How to Deal (Talking to kids about death)

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One of the harder moments in the tragic day I referred to yesterday was going with the father to tell the siblings that their brother had died. I went back to the house with the father I was with him when he told the 8 year old sister 10 and 3 year old brothers. It was so sad, I was very proud of the father he told them strait up what happened was compassionate and factual. I had never been faced with something like this before. I had no idea that this was the beginning of a journey. On the car ride to the house I began thinking how do you talk to kids about death? I think there is things we can do to prepare our kids because the sad fact of life is people we love at some point will die. Here is my list so far.

Pointers on talking to kids about death

1. Don’t LIE tell them the truth. It is so easy for us to make things up that may even sound plausible don’t do it. For example grandpa is “on vacation in florida”. Don’t do it.

2. Use moments to teach. When a pet dies use that opportunity to walk your child through the steps of healthy grief.

3. Pay close attention to what kids say and don’t say.

4. Don’t give pat answers because they are kids. If you don’t know say you don’t know. The 10 year old brother to the boy who died asked me this “God can do anything pray for my brother to come back to life. God can do it because he can do anything.”

5. Seek appropriate help from books and professionals

6. Use plain age appropriate language.

Please note: I reserve the right to delete comments that are offensive or off-topic.

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4 thoughts on “How to Deal (Talking to kids about death)

  1. This is great. As a parent, I'm frequently tempted to respond to my kids with 'pat' answers like, "Don't worry, honey. That won't happen." The fact is, I have no idea what will happen from one moment to the next. These are great opportunities to teach my kids that we can't choose when we die, but we can choose how we live. Thanks for this series. I'm tucking this stuff away for future use.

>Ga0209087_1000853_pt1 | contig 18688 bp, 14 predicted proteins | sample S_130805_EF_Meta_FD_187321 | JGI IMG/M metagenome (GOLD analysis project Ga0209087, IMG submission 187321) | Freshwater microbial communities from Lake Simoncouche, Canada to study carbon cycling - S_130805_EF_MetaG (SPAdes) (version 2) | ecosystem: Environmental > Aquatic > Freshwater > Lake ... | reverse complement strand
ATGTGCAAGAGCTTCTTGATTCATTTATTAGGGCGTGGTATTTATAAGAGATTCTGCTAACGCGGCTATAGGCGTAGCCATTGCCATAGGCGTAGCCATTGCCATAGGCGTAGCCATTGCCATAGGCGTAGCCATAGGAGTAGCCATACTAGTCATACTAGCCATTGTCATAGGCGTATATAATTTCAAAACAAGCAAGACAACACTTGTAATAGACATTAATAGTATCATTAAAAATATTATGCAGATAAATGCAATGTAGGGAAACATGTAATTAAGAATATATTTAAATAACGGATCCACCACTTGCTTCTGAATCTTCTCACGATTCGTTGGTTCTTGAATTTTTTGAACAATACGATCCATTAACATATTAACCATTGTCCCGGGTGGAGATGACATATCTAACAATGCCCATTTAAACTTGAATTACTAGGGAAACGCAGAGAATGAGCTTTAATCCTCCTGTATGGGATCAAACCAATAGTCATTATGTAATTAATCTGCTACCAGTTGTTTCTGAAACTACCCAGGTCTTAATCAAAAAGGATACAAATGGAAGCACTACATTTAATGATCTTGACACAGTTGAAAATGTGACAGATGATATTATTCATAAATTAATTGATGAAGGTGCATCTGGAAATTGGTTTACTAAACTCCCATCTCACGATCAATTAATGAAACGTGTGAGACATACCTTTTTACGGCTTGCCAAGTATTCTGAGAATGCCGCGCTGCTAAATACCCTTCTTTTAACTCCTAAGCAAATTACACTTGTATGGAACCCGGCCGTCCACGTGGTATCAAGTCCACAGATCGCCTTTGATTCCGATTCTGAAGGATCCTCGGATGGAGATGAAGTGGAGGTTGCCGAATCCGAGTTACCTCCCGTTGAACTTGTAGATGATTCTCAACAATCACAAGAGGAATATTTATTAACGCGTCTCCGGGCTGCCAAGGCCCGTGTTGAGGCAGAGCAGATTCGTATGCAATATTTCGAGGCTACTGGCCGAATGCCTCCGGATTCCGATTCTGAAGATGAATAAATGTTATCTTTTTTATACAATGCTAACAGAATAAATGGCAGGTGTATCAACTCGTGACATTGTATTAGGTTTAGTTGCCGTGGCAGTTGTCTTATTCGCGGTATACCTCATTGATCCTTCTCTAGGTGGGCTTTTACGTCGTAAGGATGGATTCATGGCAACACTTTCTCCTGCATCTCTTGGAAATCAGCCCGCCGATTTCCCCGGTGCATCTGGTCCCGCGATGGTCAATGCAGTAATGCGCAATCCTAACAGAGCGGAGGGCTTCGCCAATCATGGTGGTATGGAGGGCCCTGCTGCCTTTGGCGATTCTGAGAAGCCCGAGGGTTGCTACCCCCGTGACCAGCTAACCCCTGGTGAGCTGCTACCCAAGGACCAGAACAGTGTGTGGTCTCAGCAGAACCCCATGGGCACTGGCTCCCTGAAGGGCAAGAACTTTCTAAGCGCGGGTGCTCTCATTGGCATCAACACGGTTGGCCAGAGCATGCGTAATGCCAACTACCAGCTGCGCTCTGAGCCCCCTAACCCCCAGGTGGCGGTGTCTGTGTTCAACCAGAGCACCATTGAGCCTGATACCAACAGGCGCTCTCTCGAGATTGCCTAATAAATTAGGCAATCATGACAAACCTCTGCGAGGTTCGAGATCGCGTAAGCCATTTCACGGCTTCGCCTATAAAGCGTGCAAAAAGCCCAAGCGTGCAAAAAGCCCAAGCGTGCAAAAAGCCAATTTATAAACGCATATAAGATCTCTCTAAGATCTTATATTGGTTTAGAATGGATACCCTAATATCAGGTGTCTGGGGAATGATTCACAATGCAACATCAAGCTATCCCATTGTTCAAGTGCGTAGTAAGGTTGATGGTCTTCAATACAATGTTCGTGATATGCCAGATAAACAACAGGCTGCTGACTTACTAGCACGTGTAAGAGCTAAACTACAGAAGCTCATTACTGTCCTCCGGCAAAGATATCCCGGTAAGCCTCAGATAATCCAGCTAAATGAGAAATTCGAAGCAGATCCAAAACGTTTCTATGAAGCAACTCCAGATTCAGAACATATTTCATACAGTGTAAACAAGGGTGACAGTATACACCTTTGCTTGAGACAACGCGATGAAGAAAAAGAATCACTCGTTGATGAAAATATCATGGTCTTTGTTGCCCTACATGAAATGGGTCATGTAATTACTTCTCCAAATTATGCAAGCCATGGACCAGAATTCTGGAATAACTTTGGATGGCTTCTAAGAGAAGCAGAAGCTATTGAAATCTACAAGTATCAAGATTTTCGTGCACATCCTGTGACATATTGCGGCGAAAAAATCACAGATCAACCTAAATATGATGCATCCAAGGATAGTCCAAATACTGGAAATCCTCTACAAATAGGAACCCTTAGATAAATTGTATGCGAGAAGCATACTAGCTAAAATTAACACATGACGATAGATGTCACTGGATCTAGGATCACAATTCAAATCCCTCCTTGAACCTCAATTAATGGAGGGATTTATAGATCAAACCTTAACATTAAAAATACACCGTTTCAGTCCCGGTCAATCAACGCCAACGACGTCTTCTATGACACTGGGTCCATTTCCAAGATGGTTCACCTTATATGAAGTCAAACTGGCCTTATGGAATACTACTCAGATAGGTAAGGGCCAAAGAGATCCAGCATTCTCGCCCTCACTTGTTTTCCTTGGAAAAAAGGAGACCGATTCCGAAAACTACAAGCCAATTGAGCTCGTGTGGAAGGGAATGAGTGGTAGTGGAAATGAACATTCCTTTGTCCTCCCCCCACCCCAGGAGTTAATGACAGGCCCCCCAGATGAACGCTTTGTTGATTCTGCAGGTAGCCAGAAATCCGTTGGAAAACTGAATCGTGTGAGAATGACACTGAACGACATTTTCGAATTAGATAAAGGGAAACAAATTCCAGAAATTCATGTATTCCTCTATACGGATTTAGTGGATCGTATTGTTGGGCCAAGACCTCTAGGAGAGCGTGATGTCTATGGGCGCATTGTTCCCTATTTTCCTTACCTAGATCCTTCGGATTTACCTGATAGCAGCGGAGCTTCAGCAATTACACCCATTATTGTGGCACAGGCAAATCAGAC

2. Gina,

    Thanks for reading. Great point about choosing how to live. Pat answers are easier for now. But I think that often they can do more damage in the long run. I know that one of my huge pet peeves is when parents tell kids what is easier for them to say at the moment. Kids understand more than we realize. I will never forget the look on the face of that 3 year old boy when he realized that his brother wasn't coming back. Very sad. I think that many times Christians are much more emotionally unhealthy because we feel we can't doubt or question God. But that's a post for another day.

  3. This is great. As a parent, I’m frequently tempted to respond to my kids with ‘pat’ answers like, “Don’t worry, honey. That won’t happen.” The fact is, I have no idea what will happen from one moment to the next. These are great opportunities to teach my kids that we can’t choose when we die, but we can choose how we live. Thanks for this series. I’m tucking this stuff away for future use.

  4. Gina,

    Thanks for reading. Great point about choosing how to live. Pat answers are easier for now. But I think that often they can do more damage in the long run. I know that one of my huge pet peeves is when parents tell kids what is easier for them to say at the moment. Kids understand more than we realize. I will never forget the look on the face of that 3 year old boy when he realized that his brother wasn’t coming back. Very sad. I think that many times Christians are much more emotionally unhealthy because we feel we can’t doubt or question God. But that’s a post for another day.